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1 \documentclass{article}
2 \usepackage{makeidx}
3 \usepackage[margin=1.0in]{geometry}
5 \def\cvsrelease$#1: mcvs-#2-#3 ${#2.#3}
6 \def\cvsdate$#1: #2/#3/#4 #5 ${#2-#3-#4}
8 \def\indexcommand#1
9 {\index{#1@{\tt #1} command}
10 \index{commands!#1@{\tt #1}}}
12 \def\indexglobalopt#1
13 {\index{#1@{\tt #1} option}
14 \index{global options!#1@{\tt #1}}}
16 \def\indexcommandopt#1#2
17 {\index{#2 option@{\tt #2} option!of #1@of {\tt #1}}
18 \index{#1 command@ !#2 option@{\tt #2} option}}
20 \title{Version Control with Meta-CVS \cvsrelease$Name: $}
21 \date{\cvsdate$Date: 2002/07/29 00:51:34 $}
22 \author{Kaz Kylheku}
23 \makeindex
25 \begin{document}
26 \maketitle
27 \tableofcontents
29 \section{Introduction}
30 Greetings, reader! You are about to become a user of version control software
31 called Meta-CVS. The primary function of version control software is to store
32 multiple versions of a group of documents, such as the source files of a
33 computer program. As programmers make changes to the program, they generate
34 new versions of source files, which are retained in the version control system.
35 They may also add files, delete files, rename files, reshape the directory
36 structure of the project; the history of these changes is also retained,
37 just are the changes to the contents of the files themselves.
39 In addition, to be useful, a version control system must not only store file
40 versions but it must be able to identify groups of related versions, so that an
41 old version of the entire project can be retrieved as a unit. For example,
42 when the programmers decide to release the program, they must be able to assign
43 a symbolic name to the release, and that name must be associated with a
44 particular version of every file. This will allow the release to be later
45 retrieved using its symbolic name as a retrieval key.
47 Secondly, a version control system must allow developers to make changes in
48 parallel to the same line (or {\it stream}) of development, and merge their
49 changes.
50 \index{stream}
51 It must identify conflicting changes so that they can be resolved. In must also
52 allow for multiple parallel lines of development---independent version
53 histories known as branches. Branches are useful for stabilizing software prior
54 to the current release, while allowing new development to happen on the
55 next release. They are useful for going back to an old release and fixing
56 errors. They are also useful for isolating risky, experimental work. When such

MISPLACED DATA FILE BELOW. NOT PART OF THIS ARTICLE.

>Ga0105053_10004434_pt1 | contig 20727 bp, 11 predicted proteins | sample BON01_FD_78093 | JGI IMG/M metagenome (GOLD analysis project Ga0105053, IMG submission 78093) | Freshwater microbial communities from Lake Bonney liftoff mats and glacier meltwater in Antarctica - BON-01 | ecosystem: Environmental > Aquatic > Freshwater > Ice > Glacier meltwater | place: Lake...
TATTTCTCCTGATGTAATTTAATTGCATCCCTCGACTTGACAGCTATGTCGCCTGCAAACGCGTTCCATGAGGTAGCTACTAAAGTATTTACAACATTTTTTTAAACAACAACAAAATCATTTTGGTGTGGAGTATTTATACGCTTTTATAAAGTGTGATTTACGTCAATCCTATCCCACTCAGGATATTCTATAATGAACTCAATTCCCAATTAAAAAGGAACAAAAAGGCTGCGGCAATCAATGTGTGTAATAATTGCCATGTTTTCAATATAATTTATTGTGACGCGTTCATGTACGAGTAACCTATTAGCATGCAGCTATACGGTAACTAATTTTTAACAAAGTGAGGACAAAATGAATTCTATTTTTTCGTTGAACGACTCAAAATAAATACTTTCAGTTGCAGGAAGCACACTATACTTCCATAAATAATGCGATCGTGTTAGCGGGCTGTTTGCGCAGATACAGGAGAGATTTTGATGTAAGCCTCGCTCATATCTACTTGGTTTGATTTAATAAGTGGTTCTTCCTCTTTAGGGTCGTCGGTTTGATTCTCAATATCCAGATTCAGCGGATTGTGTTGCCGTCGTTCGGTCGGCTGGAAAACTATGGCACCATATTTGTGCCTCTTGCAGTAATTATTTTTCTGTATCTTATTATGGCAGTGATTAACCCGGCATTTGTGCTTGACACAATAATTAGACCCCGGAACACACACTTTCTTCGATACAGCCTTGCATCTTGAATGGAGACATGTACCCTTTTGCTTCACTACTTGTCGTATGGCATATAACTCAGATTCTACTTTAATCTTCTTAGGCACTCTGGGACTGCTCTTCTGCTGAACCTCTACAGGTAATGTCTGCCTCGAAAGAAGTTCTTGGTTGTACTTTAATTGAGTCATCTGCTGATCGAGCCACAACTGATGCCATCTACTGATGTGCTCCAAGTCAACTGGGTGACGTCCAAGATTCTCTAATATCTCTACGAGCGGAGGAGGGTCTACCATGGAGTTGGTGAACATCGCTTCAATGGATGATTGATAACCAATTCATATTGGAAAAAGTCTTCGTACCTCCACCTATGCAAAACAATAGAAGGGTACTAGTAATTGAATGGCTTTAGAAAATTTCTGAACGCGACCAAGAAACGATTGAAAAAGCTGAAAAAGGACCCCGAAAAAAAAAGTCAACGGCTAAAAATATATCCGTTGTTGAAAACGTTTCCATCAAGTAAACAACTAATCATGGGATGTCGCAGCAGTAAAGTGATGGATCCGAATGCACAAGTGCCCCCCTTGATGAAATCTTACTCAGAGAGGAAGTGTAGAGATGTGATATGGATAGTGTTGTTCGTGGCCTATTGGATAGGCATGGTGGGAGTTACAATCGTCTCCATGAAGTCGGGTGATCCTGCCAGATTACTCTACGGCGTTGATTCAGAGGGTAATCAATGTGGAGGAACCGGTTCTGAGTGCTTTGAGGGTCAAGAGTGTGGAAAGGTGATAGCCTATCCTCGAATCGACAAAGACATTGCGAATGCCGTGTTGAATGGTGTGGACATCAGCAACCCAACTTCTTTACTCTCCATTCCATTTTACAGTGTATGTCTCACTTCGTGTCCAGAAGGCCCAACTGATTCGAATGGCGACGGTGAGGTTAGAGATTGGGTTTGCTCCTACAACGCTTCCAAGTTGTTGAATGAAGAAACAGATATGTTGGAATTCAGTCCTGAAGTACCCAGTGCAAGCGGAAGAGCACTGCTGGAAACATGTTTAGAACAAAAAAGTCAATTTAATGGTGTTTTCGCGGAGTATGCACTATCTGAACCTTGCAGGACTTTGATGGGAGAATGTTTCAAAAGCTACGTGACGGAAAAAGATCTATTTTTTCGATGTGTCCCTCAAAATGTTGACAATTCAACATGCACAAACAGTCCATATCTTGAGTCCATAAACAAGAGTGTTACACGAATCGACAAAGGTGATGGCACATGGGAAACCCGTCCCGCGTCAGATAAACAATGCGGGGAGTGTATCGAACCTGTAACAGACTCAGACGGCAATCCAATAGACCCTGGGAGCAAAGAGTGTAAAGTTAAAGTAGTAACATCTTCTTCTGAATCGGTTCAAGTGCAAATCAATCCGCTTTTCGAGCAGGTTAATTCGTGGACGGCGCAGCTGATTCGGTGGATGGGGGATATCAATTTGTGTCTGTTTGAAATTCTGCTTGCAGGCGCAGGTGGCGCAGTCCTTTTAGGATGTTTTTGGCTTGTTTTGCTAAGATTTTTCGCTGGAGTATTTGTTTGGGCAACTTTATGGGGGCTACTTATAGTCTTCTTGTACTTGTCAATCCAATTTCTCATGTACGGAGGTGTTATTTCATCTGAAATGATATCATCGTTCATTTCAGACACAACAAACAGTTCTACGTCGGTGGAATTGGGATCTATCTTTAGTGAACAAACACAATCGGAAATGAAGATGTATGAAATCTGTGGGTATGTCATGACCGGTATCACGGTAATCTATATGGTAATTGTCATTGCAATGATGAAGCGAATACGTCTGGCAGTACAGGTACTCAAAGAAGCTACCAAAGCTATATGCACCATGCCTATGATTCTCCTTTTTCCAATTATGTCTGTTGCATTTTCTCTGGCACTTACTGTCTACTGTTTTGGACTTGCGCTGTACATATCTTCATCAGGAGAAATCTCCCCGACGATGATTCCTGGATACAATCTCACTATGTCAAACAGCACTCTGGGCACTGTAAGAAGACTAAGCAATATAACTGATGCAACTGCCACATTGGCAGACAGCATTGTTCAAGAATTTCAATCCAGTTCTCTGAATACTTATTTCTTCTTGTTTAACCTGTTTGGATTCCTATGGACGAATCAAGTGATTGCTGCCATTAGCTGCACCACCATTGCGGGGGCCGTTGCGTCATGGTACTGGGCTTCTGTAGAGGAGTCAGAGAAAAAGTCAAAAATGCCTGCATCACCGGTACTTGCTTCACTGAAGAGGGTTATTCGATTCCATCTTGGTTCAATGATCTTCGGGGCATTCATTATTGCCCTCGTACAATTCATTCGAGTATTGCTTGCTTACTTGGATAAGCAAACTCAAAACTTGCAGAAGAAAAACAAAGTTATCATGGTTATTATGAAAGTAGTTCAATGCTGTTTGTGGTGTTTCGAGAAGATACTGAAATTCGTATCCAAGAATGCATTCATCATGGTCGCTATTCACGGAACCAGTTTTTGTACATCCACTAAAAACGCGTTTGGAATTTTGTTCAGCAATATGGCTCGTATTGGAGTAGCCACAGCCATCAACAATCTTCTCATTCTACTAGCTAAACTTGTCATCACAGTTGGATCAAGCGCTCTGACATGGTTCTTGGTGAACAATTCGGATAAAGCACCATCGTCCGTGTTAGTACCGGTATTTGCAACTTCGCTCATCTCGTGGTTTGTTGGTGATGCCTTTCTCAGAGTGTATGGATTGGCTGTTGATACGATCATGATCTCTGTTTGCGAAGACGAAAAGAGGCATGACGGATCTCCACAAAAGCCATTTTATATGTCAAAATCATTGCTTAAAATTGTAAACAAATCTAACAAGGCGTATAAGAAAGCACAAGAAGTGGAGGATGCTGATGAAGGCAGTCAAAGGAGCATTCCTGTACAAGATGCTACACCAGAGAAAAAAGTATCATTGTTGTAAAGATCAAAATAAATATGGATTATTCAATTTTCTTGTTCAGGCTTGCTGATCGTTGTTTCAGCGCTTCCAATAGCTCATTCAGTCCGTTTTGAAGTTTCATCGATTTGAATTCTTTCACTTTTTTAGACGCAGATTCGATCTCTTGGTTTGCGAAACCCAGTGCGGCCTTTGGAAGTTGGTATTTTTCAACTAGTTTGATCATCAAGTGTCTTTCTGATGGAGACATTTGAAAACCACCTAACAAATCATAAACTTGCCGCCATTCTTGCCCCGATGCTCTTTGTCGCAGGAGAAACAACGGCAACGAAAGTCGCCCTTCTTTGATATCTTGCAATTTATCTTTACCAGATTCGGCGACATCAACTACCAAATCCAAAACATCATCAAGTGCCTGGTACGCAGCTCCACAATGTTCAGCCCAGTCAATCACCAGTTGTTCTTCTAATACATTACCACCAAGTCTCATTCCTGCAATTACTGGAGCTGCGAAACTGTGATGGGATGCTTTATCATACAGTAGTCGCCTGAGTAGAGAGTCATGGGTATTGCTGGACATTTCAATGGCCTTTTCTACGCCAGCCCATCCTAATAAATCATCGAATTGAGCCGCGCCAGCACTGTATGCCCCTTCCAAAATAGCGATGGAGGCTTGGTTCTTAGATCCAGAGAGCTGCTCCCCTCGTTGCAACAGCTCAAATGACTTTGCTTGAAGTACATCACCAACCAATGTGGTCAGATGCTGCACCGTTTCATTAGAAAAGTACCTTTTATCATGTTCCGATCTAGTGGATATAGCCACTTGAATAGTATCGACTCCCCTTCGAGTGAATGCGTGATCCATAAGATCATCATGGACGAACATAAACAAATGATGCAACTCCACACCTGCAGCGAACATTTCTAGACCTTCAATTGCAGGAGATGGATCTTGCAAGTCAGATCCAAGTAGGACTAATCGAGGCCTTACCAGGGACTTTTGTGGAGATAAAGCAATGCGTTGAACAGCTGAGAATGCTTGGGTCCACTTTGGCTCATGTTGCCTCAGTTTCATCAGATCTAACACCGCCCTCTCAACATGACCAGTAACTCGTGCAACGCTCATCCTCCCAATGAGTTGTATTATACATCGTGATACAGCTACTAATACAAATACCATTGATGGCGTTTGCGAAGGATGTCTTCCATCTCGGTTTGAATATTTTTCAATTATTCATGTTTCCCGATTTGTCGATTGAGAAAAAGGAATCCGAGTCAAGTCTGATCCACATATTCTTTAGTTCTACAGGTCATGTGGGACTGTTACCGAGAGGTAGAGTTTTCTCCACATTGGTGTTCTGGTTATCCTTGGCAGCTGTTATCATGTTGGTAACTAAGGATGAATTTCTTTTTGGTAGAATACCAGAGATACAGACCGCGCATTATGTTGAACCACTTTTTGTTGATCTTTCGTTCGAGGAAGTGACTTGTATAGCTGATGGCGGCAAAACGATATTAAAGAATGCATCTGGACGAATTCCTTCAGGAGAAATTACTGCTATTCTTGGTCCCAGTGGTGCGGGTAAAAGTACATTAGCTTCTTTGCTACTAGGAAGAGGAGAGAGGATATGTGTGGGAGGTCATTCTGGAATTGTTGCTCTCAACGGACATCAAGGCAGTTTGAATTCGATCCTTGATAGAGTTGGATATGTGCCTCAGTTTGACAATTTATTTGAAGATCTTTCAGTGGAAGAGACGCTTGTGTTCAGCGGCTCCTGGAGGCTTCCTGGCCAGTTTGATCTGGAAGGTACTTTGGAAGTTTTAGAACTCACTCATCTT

57 work involves many changes or more than one developer, it can take place on its
58 own branch. A good version control system makes it easy to create branches, and
59 to merge new changes from the branch back to the original stream.
61 Meta-CVS is not a fully self-contained version control system. It uses another
62 version control system called CVS to store documents, and also to store
63 additional information about documents which allows it to provide useful
64 behaviors that do not exist in CVS. Effectively, Meta-CVS acts as an agent
65 between you and CVS, which is easier to use and more capable than CVS.
67 I wrote Meta-CVS because I was frustrated by the inability of CVS to treat the
68 directory structures of my projects as a versioned entity. At the same time, I
69 did not want to rewrite everything that already works well in CVS, such as
70 client-server operation, maintaining file version histories, and branching,
71 merging and conflict identification. Instead, I decided to write a software
72 layer which uses CVS as a foundation. That software layer would not only do
73 completely new things, like directory structure versioning, but also to
74 automate certain tedious tasks which are normally performed with great
75 difficulty by the users of CVS.
77 Meta-CVS does not, and is not intended to, entirely shield you from knowing
78 anything about CVS. Firstly, Meta-CVS requires the CVS software and a CVS
79 repository. Users who want to use Meta-CVS have to know how to obtain and
80 install CVS and create a repository. Moreover, from time to time it is useful
81 or necessary to bypass Meta-CVS and invoke a CVS operation directly. This